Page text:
About FCA statutes and regulations
Statutes are laws that have been enacted by Congress and signed by the president. The principal statute from which FCA derives its authority is the Farm Credit Act of 1971, which has been amended many times over the years.
This statute establishes the oversight, examination, regulatory, and enforcement authorities of FCA over the Farm Credit System. The statute also sets forth the purpose and authorities of all FCS institutions, including Farmer Mac.
Statutes are codified in the U.S. Code, which contains the general and permanent laws of the United States. The Farm Credit Act of 1971, as amended, is classified as 12 U.S.C. §§ 2001–2279cc.
Our statutes database provides access to the text of the Farm Credit Act of 1971, as well as to provisions applicable to FCA from other statutes. For a printer-friendly version of this information, see the FCA Handbook.
FCA develops regulations (rules) to implement the Farm Credit Act and other relevant laws, to help the Farm Credit System fulfill its public mission, and to ensure that the FCS operates safely and soundly. Our regulations are available as part of a database. For a PDF file of the regulations, see the FCA Handbook. Like all federal regulations, our regulations have the force and effect of law.
Ordinarily, regulations are enacted according to the following process:
- Our staff prepares a proposed rule and submits it to the FCA board.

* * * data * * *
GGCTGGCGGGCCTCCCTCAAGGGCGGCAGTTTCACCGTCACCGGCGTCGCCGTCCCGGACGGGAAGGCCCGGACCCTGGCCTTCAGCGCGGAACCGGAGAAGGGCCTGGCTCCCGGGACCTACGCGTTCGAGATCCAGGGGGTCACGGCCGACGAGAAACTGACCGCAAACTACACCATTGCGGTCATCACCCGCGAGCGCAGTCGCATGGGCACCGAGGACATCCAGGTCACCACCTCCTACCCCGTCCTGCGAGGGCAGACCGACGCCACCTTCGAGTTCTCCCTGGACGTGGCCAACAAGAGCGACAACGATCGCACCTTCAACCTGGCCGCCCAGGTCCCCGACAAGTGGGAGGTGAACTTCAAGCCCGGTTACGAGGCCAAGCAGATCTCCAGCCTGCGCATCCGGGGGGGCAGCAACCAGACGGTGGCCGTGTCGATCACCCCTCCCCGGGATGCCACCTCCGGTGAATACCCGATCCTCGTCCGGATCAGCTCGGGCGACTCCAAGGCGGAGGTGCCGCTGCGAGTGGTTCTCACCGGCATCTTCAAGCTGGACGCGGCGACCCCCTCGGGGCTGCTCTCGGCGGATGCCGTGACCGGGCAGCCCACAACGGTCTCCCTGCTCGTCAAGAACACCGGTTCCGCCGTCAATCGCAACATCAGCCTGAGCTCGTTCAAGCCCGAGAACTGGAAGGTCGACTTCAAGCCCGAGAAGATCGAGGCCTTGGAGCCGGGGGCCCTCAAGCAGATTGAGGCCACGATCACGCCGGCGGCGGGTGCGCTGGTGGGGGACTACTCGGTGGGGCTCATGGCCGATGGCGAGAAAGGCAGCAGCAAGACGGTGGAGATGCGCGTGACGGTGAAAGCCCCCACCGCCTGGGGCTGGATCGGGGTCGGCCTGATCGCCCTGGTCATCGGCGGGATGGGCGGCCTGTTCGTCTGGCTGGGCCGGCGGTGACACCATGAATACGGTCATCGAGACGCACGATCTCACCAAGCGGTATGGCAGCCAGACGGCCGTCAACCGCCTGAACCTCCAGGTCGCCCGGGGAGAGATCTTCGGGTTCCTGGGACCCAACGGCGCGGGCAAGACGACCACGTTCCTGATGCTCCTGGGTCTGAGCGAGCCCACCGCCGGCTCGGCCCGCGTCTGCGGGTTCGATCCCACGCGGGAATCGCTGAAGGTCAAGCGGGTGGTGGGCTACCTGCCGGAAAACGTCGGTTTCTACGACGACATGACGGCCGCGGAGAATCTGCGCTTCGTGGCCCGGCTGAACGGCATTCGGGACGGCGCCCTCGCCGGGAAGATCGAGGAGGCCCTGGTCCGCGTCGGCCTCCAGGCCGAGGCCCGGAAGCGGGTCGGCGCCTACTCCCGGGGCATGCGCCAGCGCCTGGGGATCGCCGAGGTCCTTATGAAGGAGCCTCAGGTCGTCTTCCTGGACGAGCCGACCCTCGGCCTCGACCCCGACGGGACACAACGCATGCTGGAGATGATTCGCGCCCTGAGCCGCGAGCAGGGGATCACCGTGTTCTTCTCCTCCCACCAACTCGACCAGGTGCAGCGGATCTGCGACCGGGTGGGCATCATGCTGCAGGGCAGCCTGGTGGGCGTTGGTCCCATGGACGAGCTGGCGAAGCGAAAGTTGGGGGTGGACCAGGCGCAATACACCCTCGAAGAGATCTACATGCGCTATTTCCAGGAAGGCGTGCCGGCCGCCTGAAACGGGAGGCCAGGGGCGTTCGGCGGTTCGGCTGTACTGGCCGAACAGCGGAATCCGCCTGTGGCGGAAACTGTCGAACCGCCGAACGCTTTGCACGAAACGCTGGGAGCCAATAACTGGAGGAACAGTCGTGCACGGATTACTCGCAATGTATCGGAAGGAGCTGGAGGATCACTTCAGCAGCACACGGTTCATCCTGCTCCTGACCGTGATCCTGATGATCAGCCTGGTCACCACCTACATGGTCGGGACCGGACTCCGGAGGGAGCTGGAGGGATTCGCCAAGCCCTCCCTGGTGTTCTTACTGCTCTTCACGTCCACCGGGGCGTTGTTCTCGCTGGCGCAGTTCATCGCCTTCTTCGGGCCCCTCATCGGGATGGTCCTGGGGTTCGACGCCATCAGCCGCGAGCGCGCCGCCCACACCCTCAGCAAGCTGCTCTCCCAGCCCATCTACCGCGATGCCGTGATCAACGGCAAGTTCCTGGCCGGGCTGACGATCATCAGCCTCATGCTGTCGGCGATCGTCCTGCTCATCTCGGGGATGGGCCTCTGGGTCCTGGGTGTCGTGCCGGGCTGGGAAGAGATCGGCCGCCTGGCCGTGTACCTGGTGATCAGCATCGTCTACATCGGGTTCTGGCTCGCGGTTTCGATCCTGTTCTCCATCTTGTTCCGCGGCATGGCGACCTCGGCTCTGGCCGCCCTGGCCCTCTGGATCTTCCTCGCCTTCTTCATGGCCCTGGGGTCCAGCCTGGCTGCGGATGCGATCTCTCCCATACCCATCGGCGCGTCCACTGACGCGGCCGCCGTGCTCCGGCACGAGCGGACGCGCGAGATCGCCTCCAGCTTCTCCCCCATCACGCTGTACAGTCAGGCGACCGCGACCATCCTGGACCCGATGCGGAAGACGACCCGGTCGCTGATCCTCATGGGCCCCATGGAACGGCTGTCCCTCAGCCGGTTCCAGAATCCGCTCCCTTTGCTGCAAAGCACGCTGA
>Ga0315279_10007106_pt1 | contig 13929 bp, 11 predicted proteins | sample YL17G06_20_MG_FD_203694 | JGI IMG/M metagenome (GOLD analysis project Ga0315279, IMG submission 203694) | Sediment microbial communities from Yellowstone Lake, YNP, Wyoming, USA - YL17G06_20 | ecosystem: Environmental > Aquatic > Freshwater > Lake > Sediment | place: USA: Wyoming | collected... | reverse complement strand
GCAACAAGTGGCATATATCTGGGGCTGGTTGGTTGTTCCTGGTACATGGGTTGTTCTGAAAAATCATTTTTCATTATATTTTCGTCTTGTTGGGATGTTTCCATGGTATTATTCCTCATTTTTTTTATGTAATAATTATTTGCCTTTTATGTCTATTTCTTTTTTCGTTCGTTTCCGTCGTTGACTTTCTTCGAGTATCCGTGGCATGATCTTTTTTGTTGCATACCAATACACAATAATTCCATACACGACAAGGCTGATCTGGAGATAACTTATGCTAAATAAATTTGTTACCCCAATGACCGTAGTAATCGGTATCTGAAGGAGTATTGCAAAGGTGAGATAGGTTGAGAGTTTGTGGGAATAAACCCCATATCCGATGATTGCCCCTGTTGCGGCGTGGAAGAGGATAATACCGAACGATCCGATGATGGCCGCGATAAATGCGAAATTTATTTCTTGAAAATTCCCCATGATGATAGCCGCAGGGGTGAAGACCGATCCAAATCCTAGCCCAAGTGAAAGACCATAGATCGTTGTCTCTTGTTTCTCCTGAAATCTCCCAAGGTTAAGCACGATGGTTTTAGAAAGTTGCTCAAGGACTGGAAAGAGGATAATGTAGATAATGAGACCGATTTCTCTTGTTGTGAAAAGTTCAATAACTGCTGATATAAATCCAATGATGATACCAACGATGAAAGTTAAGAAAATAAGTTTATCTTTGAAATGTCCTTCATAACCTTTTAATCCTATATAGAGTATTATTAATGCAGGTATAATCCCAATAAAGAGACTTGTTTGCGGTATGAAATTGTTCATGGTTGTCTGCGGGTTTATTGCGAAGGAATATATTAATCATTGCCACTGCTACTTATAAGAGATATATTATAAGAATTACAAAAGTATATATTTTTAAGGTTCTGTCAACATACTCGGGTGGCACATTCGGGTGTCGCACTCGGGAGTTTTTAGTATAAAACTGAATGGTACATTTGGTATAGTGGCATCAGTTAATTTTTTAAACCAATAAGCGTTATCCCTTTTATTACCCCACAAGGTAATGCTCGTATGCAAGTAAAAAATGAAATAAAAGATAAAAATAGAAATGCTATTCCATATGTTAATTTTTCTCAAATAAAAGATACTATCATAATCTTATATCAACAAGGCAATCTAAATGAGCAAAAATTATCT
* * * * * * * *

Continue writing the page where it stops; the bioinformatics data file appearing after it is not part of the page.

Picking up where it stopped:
- If the board approves it, the proposed rule is sent to Congress for a 30-day review.
- When the review period expires, a notice of proposed rulemaking is then published in the Federal Register, which is the official publication for rules and notices of federal agencies. This notice explains the proposed rule and invites the public to comment within a specific period (usually between 30 and 90 days).
We review the comments we receive.
- FCA officials then determine whether to (a) adopt the proposed regulation as final, (b) amend the proposed regulation before enacting it as final, or (c) withdraw the rule altogether.
- If the board approves a final rule, it is published in the Federal Register. Unless we prescribe a later effective date, the final rule usually takes effect after 30 days during which either body of Congress is in session. We place a notice in the Federal Register to inform the public of the regulation’s effective date.
In a few cases, we may either increase or reduce the steps involved. If we seek input from the public before making a specific regulatory proposal, we may hold a public hearing so that members of the public may share their views on a broad issue.
Or, as an alternative, we may publish an advance notice of proposed rulemaking in the Federal Register in which we solicit public input on a broad issue. Then, on the basis of the input provided during the public hearing or in response to the advance notice, we may develop a proposed regulation.
In rare instances, we may publish a rule without first soliciting public comment. The Administrative Procedure Act authorizes a federal agency to enact final rules without comment if it determines that notice and comment are “impracticable, unnecessary, or contrary to public interest.”